Preview At Plague Tale: Requiem, we were bitten by Asobo’s adventure game. Our first impressions
Shown at the Xbox & Bethesda Games Showcase 2022, A Plague Tale: Requiem was approached via a short demo. The opportunity for us to find Amicia and Hugo, this time in the context of medieval Provence. Don’t think they were on vacation to bask in the pill, the duo having a lot of problems to solve. We give you our first impressions of this epic which once again puts rats in the spotlight.
A green mouse, running in the grass… of Provence
It was in May 2019 that a certain A Plague Tale: Innocence emerged from the nest of Asobo Studios. It was at this time that the Bordeaux developer, best known for having lent a hand on certain productions such as ReCore or The Crew, saw his talent recognized around the world. More than three years later, we find Amicia, Hugo and Lucas as well as the clouds of voracious rats via a demo of A Plague Tale: Requiem, the direct sequel to the first part. We were able to progress in the third chapter of the game titled “a burden of blood” which we could translate as “a burden of blood”. In this sequence, Amicia is forced to leave Hugo with an alchemist. Unfortunately, the little boy does not seem to be reacting well to the treatments administered to him.
Amicia and Lucas are on a mission to collect nightshades in order to calm the young adventurer’s crises. On paper, the mission is simple: find the herbalist who is located in the suburbs and return to deliver the medicinal plants. But there is a “snag”, or rather, squeaks. The rat waves from the first episode are back and sow terror in the streets of the city. Worse, the guards, hostile, do not hesitate to swing their spears on sight.
Mechanics that mature in the sun
A Plague Tale: Requiem does not seem to upset either its game mechanics or its general structure. Surely aware of the somewhat rough gem he had in his hands, the Bordeaux studio preferred to polish it rather than bet on another stone. During our demo, he was asked to find his way through the swarms of rats while avoiding the soldiers. Dropping food attracts rodents, and extinguishing the guards’ flames turns the guards into a piece of meat on legs, highly prized by rodents. As in the first part, Amicia has different objects such as a slingshot and pots to achieve her ends. Using this material, she can distract the guards, injure them, or light a life-saving torch. A crossbow is also present in this suite.
Since Innocence, the interface has been reworked. At any time, the player can display a weapon selection wheel (slingshot, pots, etc.) and each weapon can be equipped with a type of ammunition to be crafted (incendiary, smoke, etc.). This process makes it possible to adapt more quickly to situations. Because if the formula remains close to what we experienced with Innocence, everything has grown. The sets are bigger, the possibilities are more numerous, and all layers of gameplay have been deepened. There’s often more than one solution to a problem, especially inside soldier-infested arenas where tall grass, saltpeter bags, rats, and ammo abound. Two warriors with torches, surrounded by rats, are below? Why not mix a pot with saltpeter, and thus create a smoke “grenade” which will put out the flames, and consequently the lives of the two unfortunates?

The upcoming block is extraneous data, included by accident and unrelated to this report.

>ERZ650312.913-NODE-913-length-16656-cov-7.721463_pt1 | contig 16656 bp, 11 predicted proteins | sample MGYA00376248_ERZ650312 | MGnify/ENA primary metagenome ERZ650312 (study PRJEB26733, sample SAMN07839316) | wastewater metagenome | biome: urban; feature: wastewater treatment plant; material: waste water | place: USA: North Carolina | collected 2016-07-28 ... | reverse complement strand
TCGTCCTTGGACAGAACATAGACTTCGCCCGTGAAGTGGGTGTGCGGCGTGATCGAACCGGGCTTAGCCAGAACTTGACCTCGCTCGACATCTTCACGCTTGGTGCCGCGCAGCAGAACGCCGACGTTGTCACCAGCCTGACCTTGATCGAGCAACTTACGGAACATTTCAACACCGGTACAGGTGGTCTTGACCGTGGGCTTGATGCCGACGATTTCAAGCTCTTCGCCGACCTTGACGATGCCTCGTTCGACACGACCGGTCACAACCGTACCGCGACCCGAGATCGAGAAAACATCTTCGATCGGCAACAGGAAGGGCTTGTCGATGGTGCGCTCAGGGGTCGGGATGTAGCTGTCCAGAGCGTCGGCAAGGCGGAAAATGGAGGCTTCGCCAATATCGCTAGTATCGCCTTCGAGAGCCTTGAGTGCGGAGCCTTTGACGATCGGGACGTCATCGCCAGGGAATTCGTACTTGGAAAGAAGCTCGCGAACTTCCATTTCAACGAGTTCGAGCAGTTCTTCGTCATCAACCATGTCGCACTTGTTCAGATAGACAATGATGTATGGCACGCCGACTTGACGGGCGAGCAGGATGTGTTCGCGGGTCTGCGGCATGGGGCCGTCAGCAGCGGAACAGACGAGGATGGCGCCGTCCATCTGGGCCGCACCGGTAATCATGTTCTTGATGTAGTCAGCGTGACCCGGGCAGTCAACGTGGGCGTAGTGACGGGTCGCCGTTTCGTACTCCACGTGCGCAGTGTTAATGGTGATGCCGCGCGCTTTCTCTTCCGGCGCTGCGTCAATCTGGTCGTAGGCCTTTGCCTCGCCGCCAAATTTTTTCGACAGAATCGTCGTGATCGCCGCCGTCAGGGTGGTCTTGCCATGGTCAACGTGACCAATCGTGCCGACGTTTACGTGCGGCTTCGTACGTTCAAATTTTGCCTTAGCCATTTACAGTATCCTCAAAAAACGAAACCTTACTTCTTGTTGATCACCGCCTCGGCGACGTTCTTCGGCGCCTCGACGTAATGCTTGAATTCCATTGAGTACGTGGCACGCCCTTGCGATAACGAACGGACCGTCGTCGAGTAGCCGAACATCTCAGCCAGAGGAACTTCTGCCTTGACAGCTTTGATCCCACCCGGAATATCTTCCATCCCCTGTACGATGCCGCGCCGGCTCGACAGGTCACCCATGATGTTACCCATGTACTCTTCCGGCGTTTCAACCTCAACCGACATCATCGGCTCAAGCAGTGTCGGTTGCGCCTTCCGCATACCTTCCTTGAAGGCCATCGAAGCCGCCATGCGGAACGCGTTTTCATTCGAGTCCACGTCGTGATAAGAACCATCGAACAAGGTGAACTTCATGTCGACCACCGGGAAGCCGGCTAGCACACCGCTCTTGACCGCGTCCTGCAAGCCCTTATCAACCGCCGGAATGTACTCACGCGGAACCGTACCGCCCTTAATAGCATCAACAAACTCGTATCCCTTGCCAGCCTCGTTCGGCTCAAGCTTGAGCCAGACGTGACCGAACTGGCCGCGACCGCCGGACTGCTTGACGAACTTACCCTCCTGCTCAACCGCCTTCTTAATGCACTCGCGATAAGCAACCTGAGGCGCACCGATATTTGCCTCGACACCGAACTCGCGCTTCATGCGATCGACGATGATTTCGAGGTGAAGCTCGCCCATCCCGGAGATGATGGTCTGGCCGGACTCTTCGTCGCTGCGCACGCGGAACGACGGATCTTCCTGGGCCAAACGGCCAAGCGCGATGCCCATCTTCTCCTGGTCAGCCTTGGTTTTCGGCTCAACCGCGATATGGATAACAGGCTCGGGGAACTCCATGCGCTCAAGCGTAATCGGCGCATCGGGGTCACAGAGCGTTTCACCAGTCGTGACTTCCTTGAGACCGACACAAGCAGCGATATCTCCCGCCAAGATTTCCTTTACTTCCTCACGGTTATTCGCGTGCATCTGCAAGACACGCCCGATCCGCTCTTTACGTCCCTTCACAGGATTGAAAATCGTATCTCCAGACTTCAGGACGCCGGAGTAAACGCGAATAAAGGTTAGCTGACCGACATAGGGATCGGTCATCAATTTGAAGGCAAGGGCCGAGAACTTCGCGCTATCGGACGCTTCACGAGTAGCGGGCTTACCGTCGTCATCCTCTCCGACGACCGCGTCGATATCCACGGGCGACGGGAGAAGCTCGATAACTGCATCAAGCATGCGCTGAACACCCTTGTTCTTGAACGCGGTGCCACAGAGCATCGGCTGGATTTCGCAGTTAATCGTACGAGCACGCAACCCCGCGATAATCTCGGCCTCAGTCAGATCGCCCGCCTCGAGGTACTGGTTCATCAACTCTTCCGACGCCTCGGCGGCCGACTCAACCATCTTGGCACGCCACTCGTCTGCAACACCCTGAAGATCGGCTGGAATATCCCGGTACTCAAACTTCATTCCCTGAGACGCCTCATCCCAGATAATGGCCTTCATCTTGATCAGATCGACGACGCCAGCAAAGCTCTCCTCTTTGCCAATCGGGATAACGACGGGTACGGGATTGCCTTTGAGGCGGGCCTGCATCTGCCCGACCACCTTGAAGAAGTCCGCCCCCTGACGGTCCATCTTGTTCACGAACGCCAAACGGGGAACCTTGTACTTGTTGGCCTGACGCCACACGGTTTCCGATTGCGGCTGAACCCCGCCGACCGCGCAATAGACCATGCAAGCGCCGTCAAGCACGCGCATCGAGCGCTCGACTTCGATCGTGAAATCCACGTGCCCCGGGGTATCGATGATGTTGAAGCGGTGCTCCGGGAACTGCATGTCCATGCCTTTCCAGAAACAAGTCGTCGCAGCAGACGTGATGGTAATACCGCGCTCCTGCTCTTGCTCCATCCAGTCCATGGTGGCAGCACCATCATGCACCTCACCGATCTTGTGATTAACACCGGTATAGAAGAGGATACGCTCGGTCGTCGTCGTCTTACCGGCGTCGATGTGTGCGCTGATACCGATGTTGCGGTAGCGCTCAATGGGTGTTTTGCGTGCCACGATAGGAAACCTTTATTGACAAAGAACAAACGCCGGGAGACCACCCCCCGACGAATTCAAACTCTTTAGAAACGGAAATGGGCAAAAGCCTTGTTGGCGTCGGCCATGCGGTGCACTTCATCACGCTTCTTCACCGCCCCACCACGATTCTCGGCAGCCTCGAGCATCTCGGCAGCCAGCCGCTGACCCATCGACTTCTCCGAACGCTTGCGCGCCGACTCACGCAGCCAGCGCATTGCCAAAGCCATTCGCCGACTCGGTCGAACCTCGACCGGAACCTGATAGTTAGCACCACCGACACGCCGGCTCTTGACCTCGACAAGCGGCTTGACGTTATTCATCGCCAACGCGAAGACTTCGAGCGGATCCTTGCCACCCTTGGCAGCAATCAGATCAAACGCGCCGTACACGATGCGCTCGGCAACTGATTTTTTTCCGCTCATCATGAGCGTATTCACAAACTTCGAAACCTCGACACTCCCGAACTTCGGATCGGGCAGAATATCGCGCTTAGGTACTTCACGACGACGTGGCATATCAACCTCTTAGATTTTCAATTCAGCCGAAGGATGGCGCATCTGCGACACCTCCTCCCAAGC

Of course, infiltration is always greatly encouraged to achieve its ends, but the little mouse that was Amicia in the first adventure has given way to a predator who strikes back. Without having transformed into medieval Lara Croft, Amicia is more comfortable than before facing her human opponents. Already, being spotted by a troop is no longer necessarily synonymous with reloading a checkpoint. Flight is possible, and breaking opponents’ lines of sight to better hide is possible. In the event of melee, Amicia can try to counter simply stab her pursuer, if the young heroine has a knife in her inventory. This is a last-ditch solution, like in The Last of Us or the Resident Evil remake. In addition, an enemy who gets too close can also be charred with a properly thrown torch: that’s handy!
The shiny coat
Although we ran part of the demo via Parsec, and therefore directly in the cloud, there was something to be impressed by the graphics of A Plague Tale: Requiem. The textures are very detailed, the vegetation bends as the protagonists pass, the faces are more expressive than in 2019. In general, the lighting is more precise, and the animations seem more numerous for a result that flatters the retina , even if the patch “next gen” had already improved Innocence well. However, we have slight reservations about the level design, which is not always very clear, or leads to false leads, such as the moment when boxes with white lids suggest that they can be climbed, when not at all. Olivier Derivière’s compositions are once again fantastic and add a few grams of finesse to this world of brutes.
When we tested A Plague Tale: Innocence, we explained that only a few drops of excellence were missing from the potion concocted by Asobo to set the whole earth on fire. These few drops, it could be that the Bordeaux studio found them in their pots which are used to concoct the gameplay. Bigger, prettier and more experimental, A Plague Tale: Requiem seems to have all the plants it needs in its herbarium to get us off the ground for good when it lands this year. As a reminder, the title of Asobo will be available from the day of its release in the Game Pass.
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